• Some of the documentary's best footage wasn't shot by writer and director Jed Rothstein, but by a camera that David planted outside a factory in Xi'an, China. The time-lapse sequence shows the place idle, except when investors toured. David thought he'd make a business of offering such due diligence to the American lawyers and bankers who were serving up these deals. They didn't want to know. Indeed, he claims in the film, they threatened to sue him if he told anyone what he'd found. [Barrons]
  • There will always be people who are ahead of the curve, and people who are behind the curve. But knowledge moves the curve. [Wiki]
  • Nazi Germany never became as totalitarian as England and the United States did. In England and the United States it was a kind of voluntary totalitarianism. People were really committed to the war, so they were willing to give up the normal freedoms. You know, you had wage and price controls and so on, and they could carry out very effective mobilization. In Germany, they couldn't do it, because they didn't trust the population. They haven't got that same degree of commitment. So as a result, Nazi Germany had to fight a kind of "Guns and butter" War. [link]
  • My portfolio looks like poop this morning. Down over 2% and falling. And falling. Looks like my worst day ever. Thank you, Donald Trump. [TI]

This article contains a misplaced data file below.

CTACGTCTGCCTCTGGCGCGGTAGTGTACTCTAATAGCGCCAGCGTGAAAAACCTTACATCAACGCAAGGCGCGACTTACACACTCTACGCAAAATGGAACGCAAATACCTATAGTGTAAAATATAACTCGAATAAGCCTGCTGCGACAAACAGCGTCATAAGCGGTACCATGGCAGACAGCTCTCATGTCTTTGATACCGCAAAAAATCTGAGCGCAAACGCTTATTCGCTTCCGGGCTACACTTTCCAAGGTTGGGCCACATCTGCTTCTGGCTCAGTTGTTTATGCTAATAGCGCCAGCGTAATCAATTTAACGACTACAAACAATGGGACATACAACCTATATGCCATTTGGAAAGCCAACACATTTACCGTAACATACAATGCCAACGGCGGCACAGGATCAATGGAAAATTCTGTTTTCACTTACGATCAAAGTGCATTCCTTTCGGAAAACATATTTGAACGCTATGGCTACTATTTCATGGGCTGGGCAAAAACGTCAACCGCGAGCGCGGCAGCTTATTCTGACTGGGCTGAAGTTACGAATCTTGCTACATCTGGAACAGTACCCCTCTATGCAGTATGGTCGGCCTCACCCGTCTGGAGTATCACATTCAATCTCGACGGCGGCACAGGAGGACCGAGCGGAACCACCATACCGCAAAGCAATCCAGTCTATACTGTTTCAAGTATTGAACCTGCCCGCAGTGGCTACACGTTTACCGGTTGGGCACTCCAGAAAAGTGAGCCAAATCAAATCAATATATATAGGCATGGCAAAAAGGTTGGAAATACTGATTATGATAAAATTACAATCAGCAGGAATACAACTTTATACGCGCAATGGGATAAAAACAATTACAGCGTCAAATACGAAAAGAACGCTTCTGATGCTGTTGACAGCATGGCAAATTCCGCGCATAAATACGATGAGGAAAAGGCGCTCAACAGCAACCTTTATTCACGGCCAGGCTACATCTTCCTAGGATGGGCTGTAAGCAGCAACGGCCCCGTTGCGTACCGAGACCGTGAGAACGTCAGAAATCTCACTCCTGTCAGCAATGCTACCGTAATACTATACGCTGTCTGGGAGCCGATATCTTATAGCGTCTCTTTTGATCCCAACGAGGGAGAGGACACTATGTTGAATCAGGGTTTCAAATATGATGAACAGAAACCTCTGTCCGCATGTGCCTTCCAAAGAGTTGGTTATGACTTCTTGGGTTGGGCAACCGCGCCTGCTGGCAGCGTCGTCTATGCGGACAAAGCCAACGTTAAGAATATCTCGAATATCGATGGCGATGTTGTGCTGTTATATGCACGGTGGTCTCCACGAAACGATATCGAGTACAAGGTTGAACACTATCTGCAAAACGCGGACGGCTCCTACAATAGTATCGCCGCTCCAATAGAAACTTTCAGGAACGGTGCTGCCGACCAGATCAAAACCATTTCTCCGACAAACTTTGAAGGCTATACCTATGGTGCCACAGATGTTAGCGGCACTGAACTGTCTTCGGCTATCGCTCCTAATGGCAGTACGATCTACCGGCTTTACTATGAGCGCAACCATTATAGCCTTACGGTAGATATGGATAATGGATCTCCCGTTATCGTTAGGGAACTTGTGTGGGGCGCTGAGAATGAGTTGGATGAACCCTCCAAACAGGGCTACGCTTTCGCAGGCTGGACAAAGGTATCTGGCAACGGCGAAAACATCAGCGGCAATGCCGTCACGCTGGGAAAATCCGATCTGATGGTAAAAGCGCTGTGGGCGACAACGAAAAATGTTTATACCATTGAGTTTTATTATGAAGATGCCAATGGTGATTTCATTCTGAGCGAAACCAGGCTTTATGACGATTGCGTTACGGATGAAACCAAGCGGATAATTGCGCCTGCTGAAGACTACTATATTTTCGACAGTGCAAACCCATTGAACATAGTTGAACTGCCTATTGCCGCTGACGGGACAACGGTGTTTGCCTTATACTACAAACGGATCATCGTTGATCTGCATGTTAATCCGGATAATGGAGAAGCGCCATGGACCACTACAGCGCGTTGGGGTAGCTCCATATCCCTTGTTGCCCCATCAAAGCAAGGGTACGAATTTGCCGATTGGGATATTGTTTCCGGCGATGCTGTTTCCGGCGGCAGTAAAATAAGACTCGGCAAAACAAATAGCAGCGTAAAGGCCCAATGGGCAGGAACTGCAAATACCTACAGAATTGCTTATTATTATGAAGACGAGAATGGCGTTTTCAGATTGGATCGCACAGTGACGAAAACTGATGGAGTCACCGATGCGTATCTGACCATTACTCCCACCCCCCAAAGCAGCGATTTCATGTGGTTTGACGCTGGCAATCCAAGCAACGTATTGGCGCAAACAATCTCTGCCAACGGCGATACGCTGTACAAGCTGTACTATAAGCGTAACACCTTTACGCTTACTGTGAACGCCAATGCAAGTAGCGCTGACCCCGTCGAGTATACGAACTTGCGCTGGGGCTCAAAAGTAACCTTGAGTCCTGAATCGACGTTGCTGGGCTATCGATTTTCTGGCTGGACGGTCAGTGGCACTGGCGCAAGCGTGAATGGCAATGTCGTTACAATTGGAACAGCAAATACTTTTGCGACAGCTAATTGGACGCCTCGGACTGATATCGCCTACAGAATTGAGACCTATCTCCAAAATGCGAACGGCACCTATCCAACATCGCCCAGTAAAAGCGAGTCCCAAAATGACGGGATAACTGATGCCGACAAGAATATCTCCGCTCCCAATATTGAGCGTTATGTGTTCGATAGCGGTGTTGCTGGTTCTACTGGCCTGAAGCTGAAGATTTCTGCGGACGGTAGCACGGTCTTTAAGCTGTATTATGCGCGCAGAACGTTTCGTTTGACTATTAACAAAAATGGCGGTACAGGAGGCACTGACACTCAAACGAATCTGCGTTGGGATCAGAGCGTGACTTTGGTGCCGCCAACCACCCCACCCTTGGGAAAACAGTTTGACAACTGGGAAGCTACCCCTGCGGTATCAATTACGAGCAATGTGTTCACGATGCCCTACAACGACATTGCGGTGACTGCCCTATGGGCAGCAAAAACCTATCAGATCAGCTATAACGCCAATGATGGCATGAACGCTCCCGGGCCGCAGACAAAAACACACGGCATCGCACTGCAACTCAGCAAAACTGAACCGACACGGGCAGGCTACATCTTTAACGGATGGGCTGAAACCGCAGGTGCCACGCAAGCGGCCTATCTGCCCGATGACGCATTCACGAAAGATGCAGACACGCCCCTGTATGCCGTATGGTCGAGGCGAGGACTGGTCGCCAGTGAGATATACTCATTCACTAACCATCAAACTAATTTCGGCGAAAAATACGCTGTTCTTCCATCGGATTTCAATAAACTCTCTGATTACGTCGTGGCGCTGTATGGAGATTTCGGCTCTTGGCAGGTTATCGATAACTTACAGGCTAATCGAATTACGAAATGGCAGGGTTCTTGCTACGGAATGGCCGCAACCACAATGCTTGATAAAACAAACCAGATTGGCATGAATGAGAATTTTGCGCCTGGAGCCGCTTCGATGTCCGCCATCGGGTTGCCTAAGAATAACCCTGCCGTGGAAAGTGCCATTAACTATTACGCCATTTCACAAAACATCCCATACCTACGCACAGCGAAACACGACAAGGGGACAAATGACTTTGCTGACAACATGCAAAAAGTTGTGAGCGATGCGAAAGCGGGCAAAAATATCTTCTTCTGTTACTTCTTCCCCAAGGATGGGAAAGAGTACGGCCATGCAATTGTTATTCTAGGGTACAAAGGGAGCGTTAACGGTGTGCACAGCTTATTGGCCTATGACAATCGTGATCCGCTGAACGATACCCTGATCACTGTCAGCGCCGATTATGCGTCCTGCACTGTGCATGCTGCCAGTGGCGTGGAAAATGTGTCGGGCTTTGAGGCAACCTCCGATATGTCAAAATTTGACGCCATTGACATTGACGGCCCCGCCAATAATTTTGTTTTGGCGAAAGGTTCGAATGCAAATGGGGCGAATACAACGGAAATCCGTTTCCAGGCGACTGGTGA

• After dark, free booze flowed from makeshift bars and attendees lit up high-end cigars. Mr. Bezos held court around the fire pit Sunday night, tumbler of whiskey in hand. He wore the down Patagonia jacket given to each guest — a style that has become a sort of tech-industry uniform — with jeans and cowboy boots. [NYT]
  • The Humanity Star was designed to have a brief orbital lifespan. It was placed into a low perigee elliptical orbit of 300 x 500 km, where its altitude dropped with every pass at perigee. This, combined with a low surface to mass area, meant the Humanity Star experienced significant atmospheric drag, pulling it back into the Earth’s atmosphere in a matter of weeks. [link]
  • Pipistrel, a Slovenian pioneer in this area, is cranking out 60+ electric-powered trainer airplanes a year now (could save the industry as the last of the piston-competent mechanics retire). [Phil G]
  • For the entire session, I deadlift with my left foot ahead, or what's called a "staggered stance." It can take a little getting used to, but using staggered stances can be a nice wrinkle to add to your training. [link]
  • He did have a satellite phone, and he texted with Arminski, who, as his trip navigator, sent a regular forecast for wind and weather. Doba also called his wife, twice. But after she got the bill for $500, she says, "the desire to talk" decreased. [NY Times]
  • The 2018 white male map income mobility map explains a lot about the 2016 Republican primary contest between Ted Cruz and Donald Trump. Cruz did well in the prospering Great Plains while Trump did well east of the Mississippi (plus among his own people, the bridge-and-tunnel folk of Greater New York). [Sailer]